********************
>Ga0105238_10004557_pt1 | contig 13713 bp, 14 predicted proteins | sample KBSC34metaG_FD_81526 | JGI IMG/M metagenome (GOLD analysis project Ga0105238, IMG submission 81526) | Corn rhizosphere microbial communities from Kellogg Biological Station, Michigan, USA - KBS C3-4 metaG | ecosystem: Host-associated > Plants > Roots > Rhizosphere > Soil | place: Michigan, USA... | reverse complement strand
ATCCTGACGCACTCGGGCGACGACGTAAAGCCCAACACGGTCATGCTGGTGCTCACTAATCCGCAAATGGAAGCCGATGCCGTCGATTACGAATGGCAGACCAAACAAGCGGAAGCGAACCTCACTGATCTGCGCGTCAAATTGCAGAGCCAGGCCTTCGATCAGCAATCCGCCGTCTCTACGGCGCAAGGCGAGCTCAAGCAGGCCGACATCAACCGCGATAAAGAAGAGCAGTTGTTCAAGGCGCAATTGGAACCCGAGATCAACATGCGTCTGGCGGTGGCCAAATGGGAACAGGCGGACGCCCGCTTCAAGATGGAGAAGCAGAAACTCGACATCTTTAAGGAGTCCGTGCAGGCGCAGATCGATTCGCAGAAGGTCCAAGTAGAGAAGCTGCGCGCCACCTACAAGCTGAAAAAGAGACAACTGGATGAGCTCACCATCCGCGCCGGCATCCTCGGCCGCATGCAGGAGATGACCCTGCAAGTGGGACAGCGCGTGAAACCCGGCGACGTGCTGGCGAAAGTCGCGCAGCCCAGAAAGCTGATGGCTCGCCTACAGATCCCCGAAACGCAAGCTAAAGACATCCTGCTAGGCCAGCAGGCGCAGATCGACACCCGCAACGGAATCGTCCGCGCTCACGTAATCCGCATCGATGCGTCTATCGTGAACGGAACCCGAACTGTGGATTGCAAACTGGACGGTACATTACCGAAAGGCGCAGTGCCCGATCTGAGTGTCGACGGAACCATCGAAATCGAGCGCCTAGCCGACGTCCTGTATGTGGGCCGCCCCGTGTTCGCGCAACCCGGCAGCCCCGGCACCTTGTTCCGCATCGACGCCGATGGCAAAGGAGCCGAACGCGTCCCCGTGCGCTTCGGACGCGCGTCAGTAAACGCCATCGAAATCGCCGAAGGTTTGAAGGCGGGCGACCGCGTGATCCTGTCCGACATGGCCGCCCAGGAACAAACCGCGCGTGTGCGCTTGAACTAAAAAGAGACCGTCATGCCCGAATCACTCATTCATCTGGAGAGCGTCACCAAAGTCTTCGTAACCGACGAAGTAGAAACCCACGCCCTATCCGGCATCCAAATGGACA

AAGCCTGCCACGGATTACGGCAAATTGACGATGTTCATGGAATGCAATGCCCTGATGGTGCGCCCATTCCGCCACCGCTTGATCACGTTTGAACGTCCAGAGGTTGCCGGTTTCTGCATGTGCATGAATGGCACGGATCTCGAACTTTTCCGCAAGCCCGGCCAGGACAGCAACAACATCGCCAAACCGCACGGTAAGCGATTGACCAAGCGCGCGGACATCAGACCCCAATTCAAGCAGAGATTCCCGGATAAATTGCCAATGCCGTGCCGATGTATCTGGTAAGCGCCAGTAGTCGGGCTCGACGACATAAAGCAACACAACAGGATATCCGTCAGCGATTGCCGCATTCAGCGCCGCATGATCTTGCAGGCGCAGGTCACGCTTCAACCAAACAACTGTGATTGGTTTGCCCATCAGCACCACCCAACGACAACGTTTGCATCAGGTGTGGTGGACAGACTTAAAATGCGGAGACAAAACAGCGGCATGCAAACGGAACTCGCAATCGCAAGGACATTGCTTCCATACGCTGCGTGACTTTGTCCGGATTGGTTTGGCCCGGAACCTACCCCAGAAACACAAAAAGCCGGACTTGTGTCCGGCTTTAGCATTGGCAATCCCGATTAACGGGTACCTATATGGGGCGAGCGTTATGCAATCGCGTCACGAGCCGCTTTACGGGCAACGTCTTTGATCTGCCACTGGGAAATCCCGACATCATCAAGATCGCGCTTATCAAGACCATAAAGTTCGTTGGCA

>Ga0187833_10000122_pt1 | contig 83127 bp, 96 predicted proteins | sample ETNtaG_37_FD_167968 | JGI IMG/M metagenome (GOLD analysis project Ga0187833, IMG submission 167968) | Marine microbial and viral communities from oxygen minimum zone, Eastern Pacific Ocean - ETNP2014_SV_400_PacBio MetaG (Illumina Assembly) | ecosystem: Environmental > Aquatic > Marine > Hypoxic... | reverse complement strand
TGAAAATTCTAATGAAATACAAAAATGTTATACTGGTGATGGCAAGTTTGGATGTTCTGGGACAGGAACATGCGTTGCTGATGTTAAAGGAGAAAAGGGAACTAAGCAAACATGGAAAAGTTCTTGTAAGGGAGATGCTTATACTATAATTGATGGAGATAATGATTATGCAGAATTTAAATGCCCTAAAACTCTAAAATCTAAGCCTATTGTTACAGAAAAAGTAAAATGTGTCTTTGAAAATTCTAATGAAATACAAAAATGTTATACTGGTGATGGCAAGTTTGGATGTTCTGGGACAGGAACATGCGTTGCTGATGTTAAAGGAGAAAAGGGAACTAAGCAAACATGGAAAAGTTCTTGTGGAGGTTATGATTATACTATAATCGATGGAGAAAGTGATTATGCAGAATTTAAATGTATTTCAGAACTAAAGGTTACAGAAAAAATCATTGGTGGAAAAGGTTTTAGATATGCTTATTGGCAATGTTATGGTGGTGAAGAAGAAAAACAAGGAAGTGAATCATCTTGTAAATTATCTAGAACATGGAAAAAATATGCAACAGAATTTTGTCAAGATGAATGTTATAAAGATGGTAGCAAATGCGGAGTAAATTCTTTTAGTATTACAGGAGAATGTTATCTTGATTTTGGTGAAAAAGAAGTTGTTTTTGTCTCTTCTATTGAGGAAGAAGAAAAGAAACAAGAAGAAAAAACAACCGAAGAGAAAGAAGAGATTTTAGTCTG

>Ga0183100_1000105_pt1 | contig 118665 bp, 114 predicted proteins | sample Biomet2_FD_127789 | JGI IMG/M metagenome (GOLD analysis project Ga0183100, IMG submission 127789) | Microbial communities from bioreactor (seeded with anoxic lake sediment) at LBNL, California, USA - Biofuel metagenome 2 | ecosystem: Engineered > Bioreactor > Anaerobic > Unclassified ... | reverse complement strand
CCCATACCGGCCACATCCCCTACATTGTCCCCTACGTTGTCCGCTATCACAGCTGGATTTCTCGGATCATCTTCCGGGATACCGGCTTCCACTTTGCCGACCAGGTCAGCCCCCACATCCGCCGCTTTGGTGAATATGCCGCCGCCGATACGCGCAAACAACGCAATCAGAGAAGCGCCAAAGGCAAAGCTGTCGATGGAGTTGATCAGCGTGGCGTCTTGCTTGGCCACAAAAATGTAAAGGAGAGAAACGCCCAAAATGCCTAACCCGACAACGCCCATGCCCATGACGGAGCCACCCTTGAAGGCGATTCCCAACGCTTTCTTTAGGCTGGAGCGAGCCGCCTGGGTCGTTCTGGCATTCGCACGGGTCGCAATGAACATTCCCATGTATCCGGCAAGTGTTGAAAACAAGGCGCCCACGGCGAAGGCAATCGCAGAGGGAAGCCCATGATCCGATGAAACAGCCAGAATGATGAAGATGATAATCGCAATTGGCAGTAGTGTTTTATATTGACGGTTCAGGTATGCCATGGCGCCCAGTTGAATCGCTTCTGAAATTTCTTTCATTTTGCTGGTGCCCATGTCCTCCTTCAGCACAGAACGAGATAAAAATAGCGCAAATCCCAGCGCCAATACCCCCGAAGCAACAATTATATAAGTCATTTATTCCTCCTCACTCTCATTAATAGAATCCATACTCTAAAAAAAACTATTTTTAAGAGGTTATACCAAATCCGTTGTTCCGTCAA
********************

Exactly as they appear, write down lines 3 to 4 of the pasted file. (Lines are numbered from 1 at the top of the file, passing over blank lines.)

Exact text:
AAGCCTGCCACGGATTACGGCAAATTGACGATGTTCATGGAATGCAATGCCCTGATGGTGCGCCCATTCCGCCACCGCTTGATCACGTTTGAACGTCCAGAGGTTGCCGGTTTCTGCATGTGCATGAATGGCACGGATCTCGAACTTTTCCGCAAGCCCGGCCAGGACAGCAACAACATCGCCAAACCGCACGGTAAGCGATTGACCAAGCGCGCGGACATCAGACCCCAATTCAAGCAGAGATTCCCGGATAAATTGCCAATGCCGTGCCGATGTATCTGGTAAGCGCCAGTAGTCGGGCTCGACGACATAAAGCAACACAACAGGATATCCGTCAGCGATTGCCGCATTCAGCGCCGCATGATCTTGCAGGCGCAGGTCACGCTTCAACCAAACAACTGTGATTGGTTTGCCCATCAGCACCACCCAACGACAACGTTTGCATCAGGTGTGGTGGACAGACTTAAAATGCGGAGACAAAACAGCGGCATGCAAACGGAACTCGCAATCGCAAGGACATTGCTTCCATACGCTGCGTGACTTTGTCCGGATTGGTTTGGCCCGGAACCTACCCCAGAAACACAAAAAGCCGGACTTGTGTCCGGCTTTAGCATTGGCAATCCCGATTAACGGGTACCTATATGGGGCGAGCGTTATGCAATCGCGTCACGAGCCGCTTTACGGGCAACGTCTTTGATCTGCCACTGGGAAATCCCGACATCATCAAGATCGCGCTTATCAAGACCATAAAGTTCGTTGGCA

>Ga0187833_10000122_pt1 | contig 83127 bp, 96 predicted proteins | sample ETNtaG_37_FD_167968 | JGI IMG/M metagenome (GOLD analysis project Ga0187833, IMG submission 167968) | Marine microbial and viral communities from oxygen minimum zone, Eastern Pacific Ocean - ETNP2014_SV_400_PacBio MetaG (Illumina Assembly) | ecosystem: Environmental > Aquatic > Marine > Hypoxic... | reverse complement strand